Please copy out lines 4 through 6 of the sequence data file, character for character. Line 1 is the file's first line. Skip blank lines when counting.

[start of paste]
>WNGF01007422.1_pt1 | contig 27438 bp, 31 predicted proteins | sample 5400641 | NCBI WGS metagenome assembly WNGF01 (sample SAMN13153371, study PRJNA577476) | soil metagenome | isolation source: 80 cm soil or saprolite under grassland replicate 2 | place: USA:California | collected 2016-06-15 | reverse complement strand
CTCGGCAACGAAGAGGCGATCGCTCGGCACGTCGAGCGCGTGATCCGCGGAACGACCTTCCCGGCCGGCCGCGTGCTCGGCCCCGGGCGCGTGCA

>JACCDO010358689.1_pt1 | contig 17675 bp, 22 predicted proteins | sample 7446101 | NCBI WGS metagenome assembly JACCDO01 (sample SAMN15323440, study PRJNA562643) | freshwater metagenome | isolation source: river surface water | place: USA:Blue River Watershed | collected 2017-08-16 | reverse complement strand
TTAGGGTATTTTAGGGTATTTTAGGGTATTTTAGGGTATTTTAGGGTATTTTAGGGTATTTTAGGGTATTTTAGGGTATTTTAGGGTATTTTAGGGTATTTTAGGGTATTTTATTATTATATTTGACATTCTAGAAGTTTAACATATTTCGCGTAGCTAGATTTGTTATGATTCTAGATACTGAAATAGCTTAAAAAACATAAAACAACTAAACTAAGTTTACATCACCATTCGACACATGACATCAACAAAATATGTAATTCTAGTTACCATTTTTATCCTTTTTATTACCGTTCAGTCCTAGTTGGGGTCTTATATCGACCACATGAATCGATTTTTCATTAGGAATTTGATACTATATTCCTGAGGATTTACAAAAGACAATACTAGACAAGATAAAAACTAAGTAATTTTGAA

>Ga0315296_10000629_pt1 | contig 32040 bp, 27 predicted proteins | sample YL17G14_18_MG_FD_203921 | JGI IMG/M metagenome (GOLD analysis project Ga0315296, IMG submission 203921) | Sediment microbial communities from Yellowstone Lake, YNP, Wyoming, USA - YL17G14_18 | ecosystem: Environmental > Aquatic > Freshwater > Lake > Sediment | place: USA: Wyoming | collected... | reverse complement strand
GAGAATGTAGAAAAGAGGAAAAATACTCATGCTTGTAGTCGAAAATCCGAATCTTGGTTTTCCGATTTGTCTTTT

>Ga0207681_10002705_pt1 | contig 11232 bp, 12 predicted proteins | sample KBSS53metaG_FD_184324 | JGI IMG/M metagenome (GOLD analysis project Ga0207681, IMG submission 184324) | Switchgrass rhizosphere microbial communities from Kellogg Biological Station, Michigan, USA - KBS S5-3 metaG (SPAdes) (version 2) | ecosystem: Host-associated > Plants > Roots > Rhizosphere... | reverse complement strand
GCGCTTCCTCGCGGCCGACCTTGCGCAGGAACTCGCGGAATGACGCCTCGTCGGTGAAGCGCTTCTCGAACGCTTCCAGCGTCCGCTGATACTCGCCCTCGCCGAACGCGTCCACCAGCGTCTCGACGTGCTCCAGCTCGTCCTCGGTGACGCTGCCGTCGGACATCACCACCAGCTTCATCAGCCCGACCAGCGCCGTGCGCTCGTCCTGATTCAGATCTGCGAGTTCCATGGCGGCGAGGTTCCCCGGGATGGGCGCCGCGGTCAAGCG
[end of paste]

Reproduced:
TTAGGGTATTTTAGGGTATTTTAGGGTATTTTAGGGTATTTTAGGGTATTTTAGGGTATTTTAGGGTATTTTAGGGTATTTTAGGGTATTTTAGGGTATTTTAGGGTATTTTATTATTATATTTGACATTCTAGAAGTTTAACATATTTCGCGTAGCTAGATTTGTTATGATTCTAGATACTGAAATAGCTTAAAAAACATAAAACAACTAAACTAAGTTTACATCACCATTCGACACATGACATCAACAAAATATGTAATTCTAGTTACCATTTTTATCCTTTTTATTACCGTTCAGTCCTAGTTGGGGTCTTATATCGACCACATGAATCGATTTTTCATTAGGAATTTGATACTATATTCCTGAGGATTTACAAAAGACAATACTAGACAAGATAAAAACTAAGTAATTTTGAA

>Ga0315296_10000629_pt1 | contig 32040 bp, 27 predicted proteins | sample YL17G14_18_MG_FD_203921 | JGI IMG/M metagenome (GOLD analysis project Ga0315296, IMG submission 203921) | Sediment microbial communities from Yellowstone Lake, YNP, Wyoming, USA - YL17G14_18 | ecosystem: Environmental > Aquatic > Freshwater > Lake > Sediment | place: USA: Wyoming | collected... | reverse complement strand
GAGAATGTAGAAAAGAGGAAAAATACTCATGCTTGTAGTCGAAAATCCGAATCTTGGTTTTCCGATTTGTCTTTT